How to use templates with agile methods?
By Mitch on Friday 3 August 2012, 22:01 - Templates - Permalink
All templates I have written are listed in my templates repository page. I already explained in that page and some other articles how to use them with waterfall development process.
But their use is not obvious with agile methods. Here are a few explanations.
The concepts used in this post: reflexion, iteration and consolidation are explained in another post.
Very simple project: All in one template
The all in one template is made for very simple projects (a team of 2 or 3 people, 6 months of development including tests, class A software). It is made of:
- First two chapters about organization,
- Next four chapters are specification, architecture, tests and tests results.
With agile methods, the document is updated at each iteration:
- Beginning of project: fill chapter 1 & 2
- First iteraton (reflexion): fill chapter 3 & 4
- Next iterations: update chapters 3 to 6
- Consolidation: Redo chapter 6.
To have things simple, increment the revision number of the document at each iteration:
- Revision 1 at the beginning of iteration 1
- Revision 2 at the beginning of iteration 2
- and so on until Revision n at the beginning of iteration n
- Revision n+1 at the end of iteration n, before consolidation
- Revision n+2 at the end of consolidation
Project with agile method
Let's see now a project with more standard metrics. Even if it's possible to change everything in your software from one iteration to another, not all documents have to be updated.
The beginning of the project is the right time to write documents about the organization and the structure of your project:
- Project Management Plan
- Software Development Plan
- Software Configuration Management Plan
- Risk Management Plan
When you have these documents you can begin your real technical work! They shouldn't change. Perhaps you may update the project management plan with a new planning if the initial planning was too short (real life) or too long (dream).
Reflexion is the first iteration where concepts and ideas are cast in a first sketch of software. You will probably know most of the functionalities of your software at the end of the reflexion phase. And you will know more or less how to develop it. Thus you initialize the following documents:
- Software Requirements Specifications: the functionalities,
- Usability Specifications Document: the man machine interface,
- Risk Analysis Report: Risks and mitigations of known functionalities,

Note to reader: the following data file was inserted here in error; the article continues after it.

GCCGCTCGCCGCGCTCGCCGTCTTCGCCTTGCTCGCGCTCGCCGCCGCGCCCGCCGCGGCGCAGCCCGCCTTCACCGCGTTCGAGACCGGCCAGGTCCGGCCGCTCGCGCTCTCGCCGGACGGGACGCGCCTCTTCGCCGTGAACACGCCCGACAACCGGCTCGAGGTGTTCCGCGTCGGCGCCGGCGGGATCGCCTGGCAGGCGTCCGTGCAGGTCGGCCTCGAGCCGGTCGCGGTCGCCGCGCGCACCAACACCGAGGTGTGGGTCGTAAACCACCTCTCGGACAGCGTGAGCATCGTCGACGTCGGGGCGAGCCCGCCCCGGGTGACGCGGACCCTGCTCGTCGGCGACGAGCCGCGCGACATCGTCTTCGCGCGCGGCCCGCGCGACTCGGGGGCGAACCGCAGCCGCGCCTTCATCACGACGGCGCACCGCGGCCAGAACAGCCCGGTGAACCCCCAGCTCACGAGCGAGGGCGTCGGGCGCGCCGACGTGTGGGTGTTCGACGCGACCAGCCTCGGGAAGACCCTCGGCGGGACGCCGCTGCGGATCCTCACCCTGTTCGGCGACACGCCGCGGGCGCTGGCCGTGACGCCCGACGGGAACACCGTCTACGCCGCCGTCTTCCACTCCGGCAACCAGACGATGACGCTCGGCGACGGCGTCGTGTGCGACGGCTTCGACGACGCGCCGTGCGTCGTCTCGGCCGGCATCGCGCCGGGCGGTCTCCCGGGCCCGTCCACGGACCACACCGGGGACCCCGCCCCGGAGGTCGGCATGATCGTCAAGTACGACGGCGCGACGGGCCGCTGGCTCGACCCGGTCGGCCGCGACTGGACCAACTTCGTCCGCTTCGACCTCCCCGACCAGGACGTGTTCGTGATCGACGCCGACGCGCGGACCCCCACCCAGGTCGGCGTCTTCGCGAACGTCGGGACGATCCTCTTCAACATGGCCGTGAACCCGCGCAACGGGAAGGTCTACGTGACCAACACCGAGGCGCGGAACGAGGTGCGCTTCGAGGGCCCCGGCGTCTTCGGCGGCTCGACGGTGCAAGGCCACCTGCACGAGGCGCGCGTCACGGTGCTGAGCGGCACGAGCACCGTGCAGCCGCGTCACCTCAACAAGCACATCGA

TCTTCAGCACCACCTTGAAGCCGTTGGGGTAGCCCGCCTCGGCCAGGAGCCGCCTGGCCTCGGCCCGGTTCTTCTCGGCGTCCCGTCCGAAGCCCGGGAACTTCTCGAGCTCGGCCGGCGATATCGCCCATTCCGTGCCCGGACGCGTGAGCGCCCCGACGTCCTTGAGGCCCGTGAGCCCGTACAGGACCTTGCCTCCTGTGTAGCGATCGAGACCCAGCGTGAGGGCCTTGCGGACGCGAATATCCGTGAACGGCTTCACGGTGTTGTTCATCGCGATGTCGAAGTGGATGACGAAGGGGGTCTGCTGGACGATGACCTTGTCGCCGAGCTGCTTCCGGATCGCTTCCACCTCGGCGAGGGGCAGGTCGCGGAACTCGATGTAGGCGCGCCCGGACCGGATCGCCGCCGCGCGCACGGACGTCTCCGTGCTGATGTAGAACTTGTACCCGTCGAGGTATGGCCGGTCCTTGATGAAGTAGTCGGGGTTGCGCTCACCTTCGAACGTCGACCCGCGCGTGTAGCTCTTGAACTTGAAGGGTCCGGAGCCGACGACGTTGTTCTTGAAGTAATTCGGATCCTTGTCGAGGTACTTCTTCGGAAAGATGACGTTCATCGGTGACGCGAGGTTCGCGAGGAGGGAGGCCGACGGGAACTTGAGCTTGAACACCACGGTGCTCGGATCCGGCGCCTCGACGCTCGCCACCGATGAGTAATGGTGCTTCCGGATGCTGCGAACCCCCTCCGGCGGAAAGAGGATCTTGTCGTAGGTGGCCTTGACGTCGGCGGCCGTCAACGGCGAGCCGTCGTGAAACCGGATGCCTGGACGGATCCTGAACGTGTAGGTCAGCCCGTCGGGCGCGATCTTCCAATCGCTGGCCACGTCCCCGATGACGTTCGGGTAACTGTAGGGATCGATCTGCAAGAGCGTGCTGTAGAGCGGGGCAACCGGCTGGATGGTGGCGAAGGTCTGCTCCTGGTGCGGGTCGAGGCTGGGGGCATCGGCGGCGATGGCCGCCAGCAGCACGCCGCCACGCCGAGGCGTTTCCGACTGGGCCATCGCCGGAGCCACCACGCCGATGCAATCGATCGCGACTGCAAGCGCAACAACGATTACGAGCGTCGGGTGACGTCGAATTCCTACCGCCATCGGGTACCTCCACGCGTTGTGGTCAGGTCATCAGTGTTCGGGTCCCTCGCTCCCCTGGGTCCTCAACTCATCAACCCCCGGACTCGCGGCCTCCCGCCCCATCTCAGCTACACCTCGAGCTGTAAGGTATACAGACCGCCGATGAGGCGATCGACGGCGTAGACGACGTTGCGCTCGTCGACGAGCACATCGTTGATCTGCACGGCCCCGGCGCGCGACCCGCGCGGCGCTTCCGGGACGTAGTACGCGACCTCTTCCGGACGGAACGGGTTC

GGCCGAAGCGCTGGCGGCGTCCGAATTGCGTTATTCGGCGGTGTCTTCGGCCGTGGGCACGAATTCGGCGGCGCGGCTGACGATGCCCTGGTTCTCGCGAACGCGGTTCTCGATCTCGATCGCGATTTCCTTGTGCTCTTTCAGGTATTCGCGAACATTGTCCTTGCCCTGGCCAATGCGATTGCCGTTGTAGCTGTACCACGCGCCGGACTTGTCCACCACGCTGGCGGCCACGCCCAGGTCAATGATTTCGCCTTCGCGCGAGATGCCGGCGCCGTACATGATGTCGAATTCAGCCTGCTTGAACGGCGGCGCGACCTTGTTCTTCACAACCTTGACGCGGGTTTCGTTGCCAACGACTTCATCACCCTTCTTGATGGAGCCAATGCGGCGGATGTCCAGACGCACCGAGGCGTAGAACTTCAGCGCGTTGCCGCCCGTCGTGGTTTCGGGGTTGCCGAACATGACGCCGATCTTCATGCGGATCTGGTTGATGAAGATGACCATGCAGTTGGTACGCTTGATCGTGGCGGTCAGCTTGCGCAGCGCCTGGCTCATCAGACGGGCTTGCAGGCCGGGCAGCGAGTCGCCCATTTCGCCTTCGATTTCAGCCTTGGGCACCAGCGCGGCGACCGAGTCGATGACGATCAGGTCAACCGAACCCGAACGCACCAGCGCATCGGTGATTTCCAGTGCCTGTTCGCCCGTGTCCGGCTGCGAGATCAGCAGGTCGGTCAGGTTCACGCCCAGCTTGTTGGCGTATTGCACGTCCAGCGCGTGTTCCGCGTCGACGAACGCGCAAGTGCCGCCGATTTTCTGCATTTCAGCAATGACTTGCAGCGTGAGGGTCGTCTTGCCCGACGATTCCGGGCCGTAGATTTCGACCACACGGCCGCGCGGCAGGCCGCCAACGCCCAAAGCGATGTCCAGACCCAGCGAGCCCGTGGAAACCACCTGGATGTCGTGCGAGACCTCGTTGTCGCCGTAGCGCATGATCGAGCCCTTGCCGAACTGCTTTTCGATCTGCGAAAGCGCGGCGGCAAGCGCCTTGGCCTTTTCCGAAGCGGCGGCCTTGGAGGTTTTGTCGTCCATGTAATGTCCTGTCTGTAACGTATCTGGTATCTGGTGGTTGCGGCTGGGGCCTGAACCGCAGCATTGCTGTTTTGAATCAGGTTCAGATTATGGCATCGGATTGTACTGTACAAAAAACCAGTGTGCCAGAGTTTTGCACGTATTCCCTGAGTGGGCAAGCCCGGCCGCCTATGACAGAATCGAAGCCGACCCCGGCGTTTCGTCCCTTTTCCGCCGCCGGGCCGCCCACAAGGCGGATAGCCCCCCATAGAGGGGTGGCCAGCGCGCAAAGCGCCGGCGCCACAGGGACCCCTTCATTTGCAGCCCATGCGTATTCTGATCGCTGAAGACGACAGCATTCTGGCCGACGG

- System Architecture Document: General architecture of your software,
- Software Test Plan: Organization of tests and resources needed to test it.
The creation of the software test plan may be delayed to a further iteration, when you are close to the consolidation.
All documents above shouldn't be 100% complete at the end of reflexion phase. They only should be filled with what you know of your future software, so far.
Your software becomes more and more mature at each iteration. The documentation shall reflect this maturity. Thus you update documents intialized during reflexion:
- Software Requirements Specifications: update the list of functionalities,
- Usability Specifications Document: update the man machine interface,
- Risk Analysis Report: update risks and mitigations of known functionalities,
- System Architecture Document: Update and stabilize the general architecture of your software,
- Software Test Plan: Update organization of tests and resources needed to test it.
And as the software becomes more and more mature, you create new documents that are relevant of this maturity:
- Software Detailed Design: when design is stabilized,
- Software Test Description: when software functionalities don't change,
- Software Test Report: when functionalities are testable,
- User Guide: as soon as you can (it is the poor relation in the documentation).
Not all of these documents should be updated at each iteration. It depends on the content of the iteration:
- If an iteration contains new functions without change in architecture (because your architecture is smart and uses design patterns!) , you update the SRS but not the SAD,
- If an iteration is all about refactoring (to make it smart!), you update the SAD but not the SRS.
It's up to you to decide what document should be updated in each iteration.
The consolidation is a phase with tests and bugs fixes, not new functions. The following documents shall be ready to do tests.
Af the beginning of consolidation:
- User Guide: how to use your software,
- Software Test Description: how to test it,
- Version Description Document: a revision before tests.
At the end of consolidation:
- Software Test Report: the results of tests
- Version Description Document: a revision after tests.
There should be more fixed bugs in the revision of VDD after consolidation than the VDD before consolidation.
No need to create new templates to document your software development with agile methods. The only thing to know is when creating and updating documents! Q.E.D.